there needs to be more. is that enough? look at the new projection model out of harris county, texas, including houston and what direction it's headed. if only the current measures stay in place. it's that dotted blue line right there. that's terrifying. joining me now is dr. david rubin, director of policy lab at children's hospital philadelphia. the group behind the projection model and a cnn senior medical analyst and commissioner of health for new york city. thank you for being here. dr. rubin, your projection in harris county in texas is jarring. described it as a deteriorating situation. how so? >> well, you know, i think we're doing a lot of messaging around universal masks which is really important. but people are underestimating just how much distancing is going to be required to contain transmission and those areas like houston, texas, now, with a runaway epidemic, i think a strong argument can be made for significant mitigation efforts, even shutting down for a few
weeks before resuming. i would call smarter reopening that would be very focused limiting gathering size, indoor restaurant occupancy and closure of bars and nightclubs. >> that is not the type of reopening we saw in texas the first time around. very clearly. that's for sure. doctor, often what dr. rubin is saying, is this what we see, does this -- does this make the case crystal clear that governors have to do more? they have to lead more. it can't just be local jurisdiction to local jurisdiction? because the virus isn't stopping. >> well, there's been a complete abdication of leadership from the president on down. which is really unfortunate, in states like georgia, as we heard, not only are they abd kating their duty, they're obstructing what mayors and others are trying to do in their local areas. if you're going to talk about we want to take a local approach
that this epidemic in the country, at least let local officials do their jobs. even that is being obstructed at this stage. >> doctor, also seeing increasing risk once again heading north, you call out places like in maryland and virginia. d.c. even to new jersey and back to new york city, and i want to show folks a look at the projection model you have for baltimore to see how difficult the next four weeks really could be there. i mean, is this virus just ping-ponging across the country, because of the 50 different strategies in 50 different states? i don't know how much more clearer people need to see that it's not working. other than looking at these projection models now the virus is once in the northeast. now traveling to the south, the midwest and west, and now as your projection model shows seeing trouble once again in the east. >> absolutely.
i think we know now that we are failing, because of the lack of national standards. even within states to protect communities around them. breaks my heart to see areas like new orleans really begin to deteriorate. breaks my heart areas around kansas city. even the colorado region now seeing evidence that things are starting to worsen a bit, but the northeast is something that people need to really pay attention to. the lack of significant mitigation efforts in the south, there's just pulsing the rest of the country now. particularly up the atlantic seaboard. we've seen areas in maryland and virginia certainly the d.c. metro area looking more like north carolina this week than they do, like counterparts to the north. in philadelphia, just beginning to see the surge that has started already down in the d.c. and the baltimore area, and we're now seeing significant increases in risk throughout the counties throughout the new york city metro area and i think the public would be surprised given all the hard work they've done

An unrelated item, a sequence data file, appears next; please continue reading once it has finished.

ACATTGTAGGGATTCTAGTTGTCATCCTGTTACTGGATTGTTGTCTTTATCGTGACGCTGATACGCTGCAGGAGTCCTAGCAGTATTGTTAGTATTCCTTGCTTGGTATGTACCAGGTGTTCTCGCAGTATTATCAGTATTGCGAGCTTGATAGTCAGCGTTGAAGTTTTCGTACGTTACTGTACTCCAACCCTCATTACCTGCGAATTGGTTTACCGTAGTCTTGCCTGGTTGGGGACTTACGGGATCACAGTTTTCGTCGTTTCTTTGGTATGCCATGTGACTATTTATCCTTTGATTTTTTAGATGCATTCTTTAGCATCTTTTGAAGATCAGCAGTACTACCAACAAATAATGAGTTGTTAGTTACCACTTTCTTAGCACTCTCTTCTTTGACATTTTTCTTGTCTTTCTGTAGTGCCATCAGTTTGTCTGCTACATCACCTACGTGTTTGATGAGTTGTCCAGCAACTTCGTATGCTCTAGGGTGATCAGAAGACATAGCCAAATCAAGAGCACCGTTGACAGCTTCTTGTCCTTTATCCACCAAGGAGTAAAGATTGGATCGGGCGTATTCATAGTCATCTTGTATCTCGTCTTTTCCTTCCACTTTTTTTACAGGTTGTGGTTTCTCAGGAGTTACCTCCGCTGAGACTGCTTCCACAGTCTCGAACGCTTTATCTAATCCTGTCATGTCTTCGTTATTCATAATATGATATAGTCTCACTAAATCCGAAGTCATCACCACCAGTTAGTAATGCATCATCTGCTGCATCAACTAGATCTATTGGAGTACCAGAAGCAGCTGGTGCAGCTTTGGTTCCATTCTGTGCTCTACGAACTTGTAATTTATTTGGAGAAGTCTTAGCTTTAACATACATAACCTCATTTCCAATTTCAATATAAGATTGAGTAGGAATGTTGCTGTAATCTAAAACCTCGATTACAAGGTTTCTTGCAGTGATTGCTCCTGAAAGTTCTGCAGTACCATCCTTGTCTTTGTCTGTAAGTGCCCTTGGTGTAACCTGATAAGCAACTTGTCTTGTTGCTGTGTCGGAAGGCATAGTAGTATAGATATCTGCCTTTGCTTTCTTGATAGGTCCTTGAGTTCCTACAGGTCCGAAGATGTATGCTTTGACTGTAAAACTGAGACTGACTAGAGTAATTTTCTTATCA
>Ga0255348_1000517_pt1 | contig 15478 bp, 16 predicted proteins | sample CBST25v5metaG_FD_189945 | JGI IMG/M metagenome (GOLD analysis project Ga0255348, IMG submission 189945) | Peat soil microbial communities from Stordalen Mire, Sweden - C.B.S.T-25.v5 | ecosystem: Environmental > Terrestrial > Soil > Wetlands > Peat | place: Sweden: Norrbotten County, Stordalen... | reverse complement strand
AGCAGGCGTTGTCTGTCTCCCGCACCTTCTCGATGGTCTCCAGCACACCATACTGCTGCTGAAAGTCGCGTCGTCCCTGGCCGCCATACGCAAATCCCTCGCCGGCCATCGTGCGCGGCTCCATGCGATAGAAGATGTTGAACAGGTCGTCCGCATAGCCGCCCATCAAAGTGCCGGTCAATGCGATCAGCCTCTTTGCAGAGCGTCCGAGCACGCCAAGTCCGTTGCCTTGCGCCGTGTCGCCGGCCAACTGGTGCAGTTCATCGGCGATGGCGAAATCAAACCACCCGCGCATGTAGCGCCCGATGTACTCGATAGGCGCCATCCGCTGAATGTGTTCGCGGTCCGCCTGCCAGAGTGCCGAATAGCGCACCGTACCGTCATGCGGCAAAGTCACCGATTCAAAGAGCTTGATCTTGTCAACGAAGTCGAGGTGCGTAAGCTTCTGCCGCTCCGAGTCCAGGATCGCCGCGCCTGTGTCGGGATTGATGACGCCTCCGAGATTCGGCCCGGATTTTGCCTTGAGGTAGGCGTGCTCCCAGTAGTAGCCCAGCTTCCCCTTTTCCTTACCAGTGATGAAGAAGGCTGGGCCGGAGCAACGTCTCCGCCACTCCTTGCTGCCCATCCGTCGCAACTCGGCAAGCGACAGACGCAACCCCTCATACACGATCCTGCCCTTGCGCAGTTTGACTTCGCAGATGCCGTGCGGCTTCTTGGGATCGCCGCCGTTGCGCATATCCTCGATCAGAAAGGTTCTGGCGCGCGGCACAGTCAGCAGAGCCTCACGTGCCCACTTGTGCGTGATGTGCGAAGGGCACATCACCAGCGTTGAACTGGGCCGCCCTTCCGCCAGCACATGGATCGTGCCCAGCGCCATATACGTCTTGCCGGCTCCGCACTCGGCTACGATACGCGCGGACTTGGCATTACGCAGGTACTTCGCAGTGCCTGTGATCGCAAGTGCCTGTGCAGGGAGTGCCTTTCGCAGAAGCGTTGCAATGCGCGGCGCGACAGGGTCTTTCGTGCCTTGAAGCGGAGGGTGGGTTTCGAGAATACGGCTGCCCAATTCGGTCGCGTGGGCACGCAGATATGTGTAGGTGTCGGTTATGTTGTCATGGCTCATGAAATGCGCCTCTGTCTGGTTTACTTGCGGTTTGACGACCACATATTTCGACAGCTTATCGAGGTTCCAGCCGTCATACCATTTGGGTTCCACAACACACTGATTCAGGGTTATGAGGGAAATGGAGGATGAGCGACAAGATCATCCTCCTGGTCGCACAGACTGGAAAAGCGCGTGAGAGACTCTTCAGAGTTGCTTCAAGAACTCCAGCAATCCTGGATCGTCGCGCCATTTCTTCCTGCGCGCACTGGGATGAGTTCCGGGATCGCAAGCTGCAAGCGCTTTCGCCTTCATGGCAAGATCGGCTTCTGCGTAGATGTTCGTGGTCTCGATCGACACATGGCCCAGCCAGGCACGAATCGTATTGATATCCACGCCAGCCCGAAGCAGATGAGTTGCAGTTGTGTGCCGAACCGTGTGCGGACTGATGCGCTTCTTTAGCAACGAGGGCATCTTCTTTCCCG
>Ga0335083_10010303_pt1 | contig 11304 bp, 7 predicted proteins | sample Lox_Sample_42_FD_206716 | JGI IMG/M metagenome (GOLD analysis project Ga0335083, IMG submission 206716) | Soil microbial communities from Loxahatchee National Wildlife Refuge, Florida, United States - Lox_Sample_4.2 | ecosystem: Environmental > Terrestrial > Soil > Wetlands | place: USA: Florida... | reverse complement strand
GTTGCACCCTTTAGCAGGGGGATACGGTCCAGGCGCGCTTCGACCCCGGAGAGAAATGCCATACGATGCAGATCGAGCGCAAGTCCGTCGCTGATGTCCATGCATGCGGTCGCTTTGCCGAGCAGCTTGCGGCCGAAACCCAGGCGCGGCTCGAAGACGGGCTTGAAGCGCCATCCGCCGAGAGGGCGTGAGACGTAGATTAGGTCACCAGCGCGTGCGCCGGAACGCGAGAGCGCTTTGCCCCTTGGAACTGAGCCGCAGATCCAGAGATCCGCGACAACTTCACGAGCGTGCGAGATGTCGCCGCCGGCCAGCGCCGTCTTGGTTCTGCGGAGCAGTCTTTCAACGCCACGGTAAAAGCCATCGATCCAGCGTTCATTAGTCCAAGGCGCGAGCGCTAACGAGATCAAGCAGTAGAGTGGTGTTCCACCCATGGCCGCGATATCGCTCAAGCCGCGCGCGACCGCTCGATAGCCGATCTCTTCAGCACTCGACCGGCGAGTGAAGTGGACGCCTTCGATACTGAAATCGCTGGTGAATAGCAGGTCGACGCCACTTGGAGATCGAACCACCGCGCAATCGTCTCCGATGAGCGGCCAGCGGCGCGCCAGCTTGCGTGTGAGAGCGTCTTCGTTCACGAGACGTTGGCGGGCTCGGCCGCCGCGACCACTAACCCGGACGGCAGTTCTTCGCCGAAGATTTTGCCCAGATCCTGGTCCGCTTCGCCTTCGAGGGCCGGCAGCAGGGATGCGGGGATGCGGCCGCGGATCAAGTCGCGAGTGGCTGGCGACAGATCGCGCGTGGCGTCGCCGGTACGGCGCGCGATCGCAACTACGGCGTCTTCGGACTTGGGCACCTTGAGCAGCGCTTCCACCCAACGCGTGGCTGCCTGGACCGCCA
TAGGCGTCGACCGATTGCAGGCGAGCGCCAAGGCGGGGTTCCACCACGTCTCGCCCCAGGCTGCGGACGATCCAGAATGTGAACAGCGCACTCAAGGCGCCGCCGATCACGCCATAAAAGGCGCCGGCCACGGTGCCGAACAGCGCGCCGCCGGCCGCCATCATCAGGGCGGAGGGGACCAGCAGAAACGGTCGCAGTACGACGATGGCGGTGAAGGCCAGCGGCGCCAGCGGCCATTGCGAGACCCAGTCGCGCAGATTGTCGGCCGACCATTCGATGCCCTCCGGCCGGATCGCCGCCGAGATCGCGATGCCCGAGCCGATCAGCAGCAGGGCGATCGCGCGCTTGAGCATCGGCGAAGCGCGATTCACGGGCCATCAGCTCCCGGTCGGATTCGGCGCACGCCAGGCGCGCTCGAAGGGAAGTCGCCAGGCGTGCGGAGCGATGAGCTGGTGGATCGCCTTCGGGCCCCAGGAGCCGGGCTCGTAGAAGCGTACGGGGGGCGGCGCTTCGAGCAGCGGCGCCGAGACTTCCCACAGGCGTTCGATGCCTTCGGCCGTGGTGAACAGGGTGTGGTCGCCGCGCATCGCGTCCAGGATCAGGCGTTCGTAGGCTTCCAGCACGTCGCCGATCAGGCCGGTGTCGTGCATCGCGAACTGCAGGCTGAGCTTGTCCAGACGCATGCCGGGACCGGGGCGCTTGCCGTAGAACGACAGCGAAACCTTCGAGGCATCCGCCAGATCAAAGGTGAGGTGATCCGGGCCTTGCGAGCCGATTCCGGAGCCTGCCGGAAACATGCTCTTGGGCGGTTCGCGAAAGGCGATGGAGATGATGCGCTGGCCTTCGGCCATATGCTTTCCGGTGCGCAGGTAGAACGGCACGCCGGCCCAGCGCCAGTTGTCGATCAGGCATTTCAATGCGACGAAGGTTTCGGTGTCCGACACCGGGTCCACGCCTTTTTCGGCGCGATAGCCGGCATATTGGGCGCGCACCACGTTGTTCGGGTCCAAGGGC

that it's back. resurgence has begun. now is the time for decisive action. we've got schools that were supposed to reopen here around labor day. the public will not send their kids to school, teachers will not return to school unless there is confidence we can get this back under control. this really is a time of sacrifice that people have to act, what are we trying to accomplish in the next six weeks? and is it realistic to get our communities back to a place where we can feel safe opening after labor day? >> i think you hit on something that's been lacking in many places which is setting a clear goal. setting a clear goal from state to state. clear messaging on what that goal is and how it can be attainable in this projected time frame, if we do the following -- which is following the science and following the data. which is so clearly laid out, dr. rubin. and doctor rubin mentioned maryland. the republican governor of maryland larry hogan made it
pretty clear in an op-ed in the "washington post" today he has essentially given up on the federal response. you talked to this, this kind of gets exactly to your point. at one point in the op-ed talking about problems with testing kind of overall and said this -- eventually it was clear waiting around for the president to run the nation's response was hopeless. delayed longer condemning more of our citizens to suffering and death. that is a republican governor. are you in a place, doctor, especially leaning on your experience with -- in york city with the health department, are you ready to declare the federal response a failure? >> in new york, it's really been the new york response that controlled the virus. whether the new york state or the new york city response that you're talking about. you know, i am concerned this is one, huge game of whack-a-mole across the country and rear here in new york city after all the work we've done and all of the effort we've made and slowly on